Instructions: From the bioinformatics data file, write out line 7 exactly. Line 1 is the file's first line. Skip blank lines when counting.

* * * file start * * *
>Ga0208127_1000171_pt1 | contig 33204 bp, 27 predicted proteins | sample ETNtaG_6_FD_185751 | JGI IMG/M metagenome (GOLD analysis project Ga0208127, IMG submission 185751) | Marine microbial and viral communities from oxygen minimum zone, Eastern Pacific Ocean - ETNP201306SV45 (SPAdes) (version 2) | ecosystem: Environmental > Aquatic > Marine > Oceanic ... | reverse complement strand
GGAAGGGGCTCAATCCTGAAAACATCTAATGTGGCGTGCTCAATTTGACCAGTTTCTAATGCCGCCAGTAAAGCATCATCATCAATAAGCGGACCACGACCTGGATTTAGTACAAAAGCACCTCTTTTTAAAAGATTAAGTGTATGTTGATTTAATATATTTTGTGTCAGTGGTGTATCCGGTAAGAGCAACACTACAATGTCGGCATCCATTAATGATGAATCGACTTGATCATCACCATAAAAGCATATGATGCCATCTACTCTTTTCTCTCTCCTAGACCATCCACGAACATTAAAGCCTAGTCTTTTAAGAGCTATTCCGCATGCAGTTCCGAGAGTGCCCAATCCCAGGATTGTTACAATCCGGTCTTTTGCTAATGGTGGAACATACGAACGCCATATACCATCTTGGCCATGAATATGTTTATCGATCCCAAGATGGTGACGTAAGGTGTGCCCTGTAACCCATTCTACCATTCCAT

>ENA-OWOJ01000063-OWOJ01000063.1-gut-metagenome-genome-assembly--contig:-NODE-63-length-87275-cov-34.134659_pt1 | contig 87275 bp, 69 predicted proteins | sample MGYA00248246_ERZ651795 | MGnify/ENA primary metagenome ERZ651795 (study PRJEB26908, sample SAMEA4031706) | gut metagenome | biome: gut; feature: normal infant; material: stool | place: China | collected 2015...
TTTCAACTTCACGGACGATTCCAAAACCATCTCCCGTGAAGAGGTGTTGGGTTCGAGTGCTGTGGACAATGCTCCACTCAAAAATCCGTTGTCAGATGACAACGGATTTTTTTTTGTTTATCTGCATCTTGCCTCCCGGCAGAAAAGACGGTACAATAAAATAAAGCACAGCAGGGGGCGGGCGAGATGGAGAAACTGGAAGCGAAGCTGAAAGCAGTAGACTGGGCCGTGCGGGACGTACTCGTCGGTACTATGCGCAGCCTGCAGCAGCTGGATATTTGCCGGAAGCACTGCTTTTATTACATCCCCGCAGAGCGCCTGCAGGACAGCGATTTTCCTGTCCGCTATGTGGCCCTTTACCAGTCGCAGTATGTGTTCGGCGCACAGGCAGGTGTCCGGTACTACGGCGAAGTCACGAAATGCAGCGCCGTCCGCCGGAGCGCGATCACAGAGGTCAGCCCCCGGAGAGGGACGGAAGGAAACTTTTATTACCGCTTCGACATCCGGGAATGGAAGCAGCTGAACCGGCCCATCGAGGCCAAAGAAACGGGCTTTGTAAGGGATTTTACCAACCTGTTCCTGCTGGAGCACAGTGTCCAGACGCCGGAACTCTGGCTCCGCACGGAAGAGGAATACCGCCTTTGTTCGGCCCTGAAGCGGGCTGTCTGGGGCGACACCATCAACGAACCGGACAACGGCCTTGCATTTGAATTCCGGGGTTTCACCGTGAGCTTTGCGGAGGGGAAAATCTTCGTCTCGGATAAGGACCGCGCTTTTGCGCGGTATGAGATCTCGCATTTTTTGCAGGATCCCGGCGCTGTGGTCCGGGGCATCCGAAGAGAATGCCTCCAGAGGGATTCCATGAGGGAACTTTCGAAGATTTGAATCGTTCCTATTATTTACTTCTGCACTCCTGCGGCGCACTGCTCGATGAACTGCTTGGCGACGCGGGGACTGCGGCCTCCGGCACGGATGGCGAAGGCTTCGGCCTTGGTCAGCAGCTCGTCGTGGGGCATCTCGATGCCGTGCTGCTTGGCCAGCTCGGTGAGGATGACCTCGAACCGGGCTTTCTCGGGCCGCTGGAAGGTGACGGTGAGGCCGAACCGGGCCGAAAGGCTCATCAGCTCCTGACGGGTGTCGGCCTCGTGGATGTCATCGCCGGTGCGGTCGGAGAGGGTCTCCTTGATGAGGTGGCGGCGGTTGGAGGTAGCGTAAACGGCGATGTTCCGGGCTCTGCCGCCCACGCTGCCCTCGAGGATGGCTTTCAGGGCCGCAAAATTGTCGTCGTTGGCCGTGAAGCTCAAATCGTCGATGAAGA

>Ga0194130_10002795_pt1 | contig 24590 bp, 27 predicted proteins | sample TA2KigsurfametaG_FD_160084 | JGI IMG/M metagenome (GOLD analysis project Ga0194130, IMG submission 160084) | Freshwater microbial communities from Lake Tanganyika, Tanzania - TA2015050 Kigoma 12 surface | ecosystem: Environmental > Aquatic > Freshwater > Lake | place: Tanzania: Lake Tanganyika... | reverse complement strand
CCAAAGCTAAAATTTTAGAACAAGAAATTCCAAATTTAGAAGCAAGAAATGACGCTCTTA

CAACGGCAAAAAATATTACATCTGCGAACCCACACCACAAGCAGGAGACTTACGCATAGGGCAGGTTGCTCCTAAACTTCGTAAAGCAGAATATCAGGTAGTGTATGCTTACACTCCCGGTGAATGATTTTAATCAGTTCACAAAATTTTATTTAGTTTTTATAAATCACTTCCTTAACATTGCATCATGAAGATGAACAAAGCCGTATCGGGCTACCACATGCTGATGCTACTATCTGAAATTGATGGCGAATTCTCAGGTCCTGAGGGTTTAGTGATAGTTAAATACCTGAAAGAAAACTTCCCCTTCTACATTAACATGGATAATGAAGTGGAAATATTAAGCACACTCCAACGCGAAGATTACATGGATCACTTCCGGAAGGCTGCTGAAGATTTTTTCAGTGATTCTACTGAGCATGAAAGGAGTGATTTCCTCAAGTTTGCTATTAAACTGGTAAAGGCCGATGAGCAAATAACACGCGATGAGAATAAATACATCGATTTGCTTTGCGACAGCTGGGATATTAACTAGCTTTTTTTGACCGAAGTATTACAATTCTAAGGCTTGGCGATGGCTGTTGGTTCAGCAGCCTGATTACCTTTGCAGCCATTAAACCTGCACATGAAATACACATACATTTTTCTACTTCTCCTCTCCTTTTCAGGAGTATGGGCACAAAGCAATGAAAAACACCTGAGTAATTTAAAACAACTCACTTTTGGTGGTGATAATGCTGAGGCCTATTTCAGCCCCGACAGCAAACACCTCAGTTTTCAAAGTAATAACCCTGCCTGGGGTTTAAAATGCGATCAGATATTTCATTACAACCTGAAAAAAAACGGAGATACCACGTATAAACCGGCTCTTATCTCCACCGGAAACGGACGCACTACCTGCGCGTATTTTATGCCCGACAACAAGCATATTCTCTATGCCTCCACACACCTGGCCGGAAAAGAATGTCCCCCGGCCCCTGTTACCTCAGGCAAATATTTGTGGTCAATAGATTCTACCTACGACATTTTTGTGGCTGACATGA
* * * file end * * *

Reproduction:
CAACGGCAAAAAATATTACATCTGCGAACCCACACCACAAGCAGGAGACTTACGCATAGGGCAGGTTGCTCCTAAACTTCGTAAAGCAGAATATCAGGTAGTGTATGCTTACACTCCCGGTGAATGATTTTAATCAGTTCACAAAATTTTATTTAGTTTTTATAAATCACTTCCTTAACATTGCATCATGAAGATGAACAAAGCCGTATCGGGCTACCACATGCTGATGCTACTATCTGAAATTGATGGCGAATTCTCAGGTCCTGAGGGTTTAGTGATAGTTAAATACCTGAAAGAAAACTTCCCCTTCTACATTAACATGGATAATGAAGTGGAAATATTAAGCACACTCCAACGCGAAGATTACATGGATCACTTCCGGAAGGCTGCTGAAGATTTTTTCAGTGATTCTACTGAGCATGAAAGGAGTGATTTCCTCAAGTTTGCTATTAAACTGGTAAAGGCCGATGAGCAAATAACACGCGATGAGAATAAATACATCGATTTGCTTTGCGACAGCTGGGATATTAACTAGCTTTTTTTGACCGAAGTATTACAATTCTAAGGCTTGGCGATGGCTGTTGGTTCAGCAGCCTGATTACCTTTGCAGCCATTAAACCTGCACATGAAATACACATACATTTTTCTACTTCTCCTCTCCTTTTCAGGAGTATGGGCACAAAGCAATGAAAAACACCTGAGTAATTTAAAACAACTCACTTTTGGTGGTGATAATGCTGAGGCCTATTTCAGCCCCGACAGCAAACACCTCAGTTTTCAAAGTAATAACCCTGCCTGGGGTTTAAAATGCGATCAGATATTTCATTACAACCTGAAAAAAAACGGAGATACCACGTATAAACCGGCTCTTATCTCCACCGGAAACGGACGCACTACCTGCGCGTATTTTATGCCCGACAACAAGCATATTCTCTATGCCTCCACACACCTGGCCGGAAAAGAATGTCCCCCGGCCCCTGTTACCTCAGGCAAATATTTGTGGTCAATAGATTCTACCTACGACATTTTTGTGGCTGACATGA